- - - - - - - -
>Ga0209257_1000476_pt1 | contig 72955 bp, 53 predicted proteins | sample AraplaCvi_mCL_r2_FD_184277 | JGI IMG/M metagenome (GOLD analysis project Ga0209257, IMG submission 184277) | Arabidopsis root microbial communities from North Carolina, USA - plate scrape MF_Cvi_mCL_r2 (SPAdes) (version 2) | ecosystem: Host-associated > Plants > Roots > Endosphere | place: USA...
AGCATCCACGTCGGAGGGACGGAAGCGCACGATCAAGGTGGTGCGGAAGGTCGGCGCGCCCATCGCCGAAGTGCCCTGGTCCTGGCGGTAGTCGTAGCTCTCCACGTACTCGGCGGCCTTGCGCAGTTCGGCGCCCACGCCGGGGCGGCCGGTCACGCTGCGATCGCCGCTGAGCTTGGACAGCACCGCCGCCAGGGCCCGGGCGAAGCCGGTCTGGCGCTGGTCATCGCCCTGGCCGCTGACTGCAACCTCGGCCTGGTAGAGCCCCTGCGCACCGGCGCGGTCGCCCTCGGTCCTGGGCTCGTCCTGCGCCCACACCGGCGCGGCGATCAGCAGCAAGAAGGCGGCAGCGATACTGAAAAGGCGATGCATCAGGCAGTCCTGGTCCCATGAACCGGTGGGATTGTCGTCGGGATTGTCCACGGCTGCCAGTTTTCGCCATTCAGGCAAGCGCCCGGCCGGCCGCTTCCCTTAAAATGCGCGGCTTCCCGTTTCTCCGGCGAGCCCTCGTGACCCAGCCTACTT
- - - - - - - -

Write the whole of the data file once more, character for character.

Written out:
>Ga0209257_1000476_pt1 | contig 72955 bp, 53 predicted proteins | sample AraplaCvi_mCL_r2_FD_184277 | JGI IMG/M metagenome (GOLD analysis project Ga0209257, IMG submission 184277) | Arabidopsis root microbial communities from North Carolina, USA - plate scrape MF_Cvi_mCL_r2 (SPAdes) (version 2) | ecosystem: Host-associated > Plants > Roots > Endosphere | place: USA...
AGCATCCACGTCGGAGGGACGGAAGCGCACGATCAAGGTGGTGCGGAAGGTCGGCGCGCCCATCGCCGAAGTGCCCTGGTCCTGGCGGTAGTCGTAGCTCTCCACGTACTCGGCGGCCTTGCGCAGTTCGGCGCCCACGCCGGGGCGGCCGGTCACGCTGCGATCGCCGCTGAGCTTGGACAGCACCGCCGCCAGGGCCCGGGCGAAGCCGGTCTGGCGCTGGTCATCGCCCTGGCCGCTGACTGCAACCTCGGCCTGGTAGAGCCCCTGCGCACCGGCGCGGTCGCCCTCGGTCCTGGGCTCGTCCTGCGCCCACACCGGCGCGGCGATCAGCAGCAAGAAGGCGGCAGCGATACTGAAAAGGCGATGCATCAGGCAGTCCTGGTCCCATGAACCGGTGGGATTGTCGTCGGGATTGTCCACGGCTGCCAGTTTTCGCCATTCAGGCAAGCGCCCGGCCGGCCGCTTCCCTTAAAATGCGCGGCTTCCCGTTTCTCCGGCGAGCCCTCGTGACCCAGCCTACTT